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Building Evidence on COVID-19’s Impact on the Health of Women, Adolescents and Children

Building Evidence on COVID-19’s Impact on the Health of Women, Adolescents and Children

By: Sandra Yvonne Oketch The Lives in the balance COVID- 19 virtual summit on July 1 and 2 had an interesting breakout session examining evidence on COVID-19 impact on the health of women, children and adolescents. This session was facilitated by Joy Lawn, Professor, London School of Hygiene & Tropical Medicine. It is important to note that in 2019, there were already over 9 million deaths of women and children, with over 50% of these deaths related to pregnancy and birth. This current pandemic exacerbates this situation and undermines the ‘Every Woman Every Child’ campaign efforts.  The ‘Every Woman Every Child’ campaign is a global movement launched by the United Nations that mobilizes and intensifies actors including International and National action by Governments, multilaterals and civil societies to address the major health challenges facing women and children globally. Some of the campaign’s targets to end preventable death for women and children and ensure their health and well-being include: No woman should die...
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Barriers of Access to HIV Treatment Speaker Event

On March 5, 2020, speakers Dr. Tolu Oladele and Dr. Carl Mhina presented on the topic "Barriers of Access to HIV Treatment" as part of the Center for Global Reproductive Health's Reproductive Health in Africa Speaker Series, sponsored by the Africa Initiative. Dr. Oladele is an obstetrician and gynecologist from Nigeria, visiting Duke as a Policy Fellow. Dr. Mhina has studied Health Economics and currently works as a researcher in the Department of Population Health Science who works to understand the impact of HIV on different populations. Dr. Oladele began the presentation speaking about the Prevention of Mother to Child Transmission (PMTCT) of HIV in Nigeria. Only around 50% of expectant mothers are tested for HIV, and attendance at antenatal clinics is low, with around 18% of expectant mothers attending in their first trimester. This inadequate maternal care is in part due to low numbers of facilities that provide such services. In Nigeria, there are approximately 50,000 to 60,000 women with...
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Effects of COVID-19 on Sexual Reproductive Health and Rights (SRHR) among Young People in Africa

By: Sandra Y. Oketch Mid-April, I was privileged to join the Live webcast on discussions around the Effects of COVID-19 on Sexual Reproductive Health and Rights (SRHR) among young people in Africa. The panelists included experts in the medical, advocacy, and policy fields: Dr. Charlene Biwott (KEMRI, Kenya), Millicent Sethaile (Her Voice Ambassador, Botswana), and Levi Singh (Youth SRHR Strategy Officer, South Africa). The moderator was Evelyne Odhiambo (AfNHi Youth Cohort, Kenya). Important to note were conversations around the vulnerability of young people during this pandemic where the younger populations have so far been the least vulnerable to complications and death from COVID-19 and yet play a very key role in flattening the COVID-19 curve by minimizing transmissions to the vulnerable populations in our society that include the immune-compromised and the elderly. Currently, there has been a great shift of focus in Africa to cater to the COVID-19 pandemic thereby impacting negatively in other areas including SRHR. Some of the effects on...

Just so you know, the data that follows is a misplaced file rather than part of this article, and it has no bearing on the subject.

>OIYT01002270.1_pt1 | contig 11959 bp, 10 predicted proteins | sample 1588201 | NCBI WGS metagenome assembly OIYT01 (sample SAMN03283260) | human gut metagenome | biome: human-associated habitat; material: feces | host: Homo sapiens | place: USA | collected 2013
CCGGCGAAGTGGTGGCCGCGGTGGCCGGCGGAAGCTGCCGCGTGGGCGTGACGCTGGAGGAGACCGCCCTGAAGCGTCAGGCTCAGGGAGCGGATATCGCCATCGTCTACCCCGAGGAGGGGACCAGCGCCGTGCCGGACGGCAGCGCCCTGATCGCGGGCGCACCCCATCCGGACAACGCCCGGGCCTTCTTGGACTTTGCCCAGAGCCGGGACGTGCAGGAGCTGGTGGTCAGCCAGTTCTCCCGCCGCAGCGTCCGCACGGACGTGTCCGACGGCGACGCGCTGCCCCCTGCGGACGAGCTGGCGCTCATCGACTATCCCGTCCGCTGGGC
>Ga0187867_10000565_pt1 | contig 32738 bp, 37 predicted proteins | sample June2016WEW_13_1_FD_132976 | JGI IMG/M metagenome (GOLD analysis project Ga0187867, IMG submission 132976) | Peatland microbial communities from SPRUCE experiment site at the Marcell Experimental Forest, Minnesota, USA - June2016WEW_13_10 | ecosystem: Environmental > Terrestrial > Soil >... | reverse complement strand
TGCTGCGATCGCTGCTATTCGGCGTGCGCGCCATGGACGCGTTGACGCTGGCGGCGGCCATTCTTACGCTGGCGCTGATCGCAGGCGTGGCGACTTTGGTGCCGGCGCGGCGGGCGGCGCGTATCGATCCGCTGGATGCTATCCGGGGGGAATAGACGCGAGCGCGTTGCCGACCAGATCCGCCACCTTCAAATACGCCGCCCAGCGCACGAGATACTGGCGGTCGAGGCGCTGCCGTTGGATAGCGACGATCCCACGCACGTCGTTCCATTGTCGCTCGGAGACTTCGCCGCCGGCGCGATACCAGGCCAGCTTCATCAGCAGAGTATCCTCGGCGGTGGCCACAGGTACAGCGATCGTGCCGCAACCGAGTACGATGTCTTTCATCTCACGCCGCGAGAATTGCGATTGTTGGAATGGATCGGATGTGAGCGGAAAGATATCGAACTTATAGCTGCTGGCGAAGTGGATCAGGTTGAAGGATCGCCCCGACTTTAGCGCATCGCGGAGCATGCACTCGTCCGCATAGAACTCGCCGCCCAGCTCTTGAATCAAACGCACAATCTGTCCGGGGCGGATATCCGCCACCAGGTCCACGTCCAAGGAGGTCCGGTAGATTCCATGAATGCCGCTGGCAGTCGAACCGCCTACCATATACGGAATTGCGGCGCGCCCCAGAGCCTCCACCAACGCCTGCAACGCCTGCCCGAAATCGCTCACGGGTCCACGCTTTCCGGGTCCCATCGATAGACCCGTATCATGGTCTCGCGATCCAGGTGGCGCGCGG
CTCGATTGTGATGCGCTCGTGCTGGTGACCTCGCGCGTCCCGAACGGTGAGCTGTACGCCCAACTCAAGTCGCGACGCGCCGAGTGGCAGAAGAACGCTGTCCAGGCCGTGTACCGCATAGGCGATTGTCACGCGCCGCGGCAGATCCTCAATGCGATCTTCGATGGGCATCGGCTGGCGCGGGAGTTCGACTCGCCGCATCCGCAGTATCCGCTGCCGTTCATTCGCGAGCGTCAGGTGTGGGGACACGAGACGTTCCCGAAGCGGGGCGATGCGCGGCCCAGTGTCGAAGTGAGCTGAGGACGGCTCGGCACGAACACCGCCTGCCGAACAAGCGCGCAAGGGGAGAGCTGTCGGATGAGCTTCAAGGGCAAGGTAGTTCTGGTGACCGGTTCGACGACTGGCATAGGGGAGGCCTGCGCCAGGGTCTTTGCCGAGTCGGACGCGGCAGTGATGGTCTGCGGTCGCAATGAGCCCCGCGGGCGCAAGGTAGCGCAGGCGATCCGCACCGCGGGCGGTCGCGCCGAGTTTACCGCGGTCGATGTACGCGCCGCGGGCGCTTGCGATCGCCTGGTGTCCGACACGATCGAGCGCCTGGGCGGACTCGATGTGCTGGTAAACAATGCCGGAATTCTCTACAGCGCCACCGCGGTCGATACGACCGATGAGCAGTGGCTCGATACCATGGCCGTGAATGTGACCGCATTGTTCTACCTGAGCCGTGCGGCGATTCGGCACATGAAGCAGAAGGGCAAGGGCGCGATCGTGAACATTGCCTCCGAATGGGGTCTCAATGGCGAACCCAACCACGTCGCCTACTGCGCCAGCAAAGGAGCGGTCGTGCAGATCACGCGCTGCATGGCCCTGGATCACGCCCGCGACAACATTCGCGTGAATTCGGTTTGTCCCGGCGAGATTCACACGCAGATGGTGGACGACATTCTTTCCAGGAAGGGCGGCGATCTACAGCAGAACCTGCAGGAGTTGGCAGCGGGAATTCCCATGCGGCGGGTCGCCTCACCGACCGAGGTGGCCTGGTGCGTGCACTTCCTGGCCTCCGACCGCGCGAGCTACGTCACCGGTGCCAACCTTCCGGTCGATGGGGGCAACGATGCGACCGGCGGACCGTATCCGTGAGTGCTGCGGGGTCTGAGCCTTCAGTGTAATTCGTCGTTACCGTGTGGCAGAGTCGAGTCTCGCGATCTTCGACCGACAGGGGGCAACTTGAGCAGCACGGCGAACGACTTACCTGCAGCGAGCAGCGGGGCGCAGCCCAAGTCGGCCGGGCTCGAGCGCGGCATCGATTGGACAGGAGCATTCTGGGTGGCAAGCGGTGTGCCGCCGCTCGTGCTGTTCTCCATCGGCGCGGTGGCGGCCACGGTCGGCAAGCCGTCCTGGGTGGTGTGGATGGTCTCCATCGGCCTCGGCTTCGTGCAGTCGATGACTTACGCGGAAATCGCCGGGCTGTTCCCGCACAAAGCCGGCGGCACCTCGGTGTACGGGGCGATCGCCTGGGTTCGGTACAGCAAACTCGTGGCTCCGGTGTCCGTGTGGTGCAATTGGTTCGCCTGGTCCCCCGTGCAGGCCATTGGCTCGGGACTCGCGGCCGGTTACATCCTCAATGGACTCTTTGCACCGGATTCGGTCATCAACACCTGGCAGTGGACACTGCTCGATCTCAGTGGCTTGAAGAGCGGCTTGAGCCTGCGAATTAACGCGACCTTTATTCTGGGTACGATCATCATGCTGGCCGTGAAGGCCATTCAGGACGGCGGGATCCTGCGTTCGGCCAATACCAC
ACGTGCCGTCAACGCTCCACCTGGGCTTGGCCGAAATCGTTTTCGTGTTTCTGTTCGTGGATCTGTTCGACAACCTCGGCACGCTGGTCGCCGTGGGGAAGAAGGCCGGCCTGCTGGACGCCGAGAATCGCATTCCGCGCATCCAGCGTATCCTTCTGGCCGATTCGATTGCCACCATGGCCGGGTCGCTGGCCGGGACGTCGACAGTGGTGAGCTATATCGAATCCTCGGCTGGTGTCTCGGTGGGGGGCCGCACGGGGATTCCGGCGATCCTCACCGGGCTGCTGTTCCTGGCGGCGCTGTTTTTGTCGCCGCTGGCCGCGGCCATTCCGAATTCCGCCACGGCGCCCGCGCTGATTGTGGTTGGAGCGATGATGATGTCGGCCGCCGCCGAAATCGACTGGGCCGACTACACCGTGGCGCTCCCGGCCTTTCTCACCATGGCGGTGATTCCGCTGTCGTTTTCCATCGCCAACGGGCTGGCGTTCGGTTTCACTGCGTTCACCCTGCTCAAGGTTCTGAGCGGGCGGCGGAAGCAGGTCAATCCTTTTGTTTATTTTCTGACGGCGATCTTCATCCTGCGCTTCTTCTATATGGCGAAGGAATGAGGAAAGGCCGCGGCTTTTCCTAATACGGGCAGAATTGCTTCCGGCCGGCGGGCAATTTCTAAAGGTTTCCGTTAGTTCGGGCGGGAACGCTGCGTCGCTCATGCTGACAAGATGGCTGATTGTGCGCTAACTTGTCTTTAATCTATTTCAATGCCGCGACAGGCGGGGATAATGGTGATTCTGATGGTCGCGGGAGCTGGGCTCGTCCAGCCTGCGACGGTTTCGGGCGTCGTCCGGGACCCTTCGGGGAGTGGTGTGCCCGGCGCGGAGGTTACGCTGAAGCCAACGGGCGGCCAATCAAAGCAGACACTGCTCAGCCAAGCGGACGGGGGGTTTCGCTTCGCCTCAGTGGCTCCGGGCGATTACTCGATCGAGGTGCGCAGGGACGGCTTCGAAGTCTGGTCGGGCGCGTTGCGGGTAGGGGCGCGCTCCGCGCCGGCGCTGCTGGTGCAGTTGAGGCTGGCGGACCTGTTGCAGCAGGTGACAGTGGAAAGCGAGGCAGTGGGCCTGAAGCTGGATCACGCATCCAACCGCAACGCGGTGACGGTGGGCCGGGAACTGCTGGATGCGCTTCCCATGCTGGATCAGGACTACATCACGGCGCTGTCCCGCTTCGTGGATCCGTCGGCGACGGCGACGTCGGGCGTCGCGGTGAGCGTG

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Feature Collaboration: Kenya Medical Education Trust (KMET)

Feature Collaboration: Kenya Medical Education Trust (KMET)

By: Sandra Y. Oketch The Kenya Medical Education Finance Trust (KMET) is a non-governmental organization founded in 1995 with a focus to promote innovative and sustainable health and education programs among underserved communities. KMET operates in 35 out of the 47 Counties in Kenya, as well as regionally in East and Central Africa. The organization engages in a number of sexual reproductive health and rights (SRHR) programs. Reproductive, Maternal, New-born and Child Health (RMNCH)  KMET endeavors to promote maternal and child health (MCH) services through its RMNCH program. These include: increasing awareness to and use of contraception and comprehensive abortion care services and strengthening the capacity of the health care providers to offer youth-friendly services; Provide gynecological, antenatal and postnatal care services; wide range contraception methods, cervical cancer prevention efforts through early screening and treatment in partnership with the Cure Cervical Cancer Organization. KMET, in partnership with Harvard School and Izumi Foundation, has developed an innovative and affordable device in the management of postpartum...
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An Update on the Rakellz Dream Initiative from Robert Zulu

An Update on the Rakellz Dream Initiative from Robert Zulu

Most cervical cancer is highly preventable and can be cured if diagnosed early, yet women across the world suffer high rates of cervical cancer. One such place is Zambia, where the Rakellz Dream Initiative was founded. After losing his wife to cervical cancer in 2015, Robert Zulu decided to launch a cervical cancer education program in Zambia. Now at 36 years old, he is the the founder and executive director of the Rakellz Dream Initiative, a non-governmental organization with a team of over 50 youth volunteers working to raise awareness around cervical cancer through outreach activities and informational films. The long-term vision of the Rakellz Dream Initiative is to help increase cervical cancer knowledge across Zambia to mitigate and prevent terminal diagnoses by the year 2025. When he spoke about his reasons for forming the Rakellz Dream Initiative, Zulu said he wanted to help reduce the ignorance about cervical cancer among the people of Zambia. “When I was nursing my late wife,...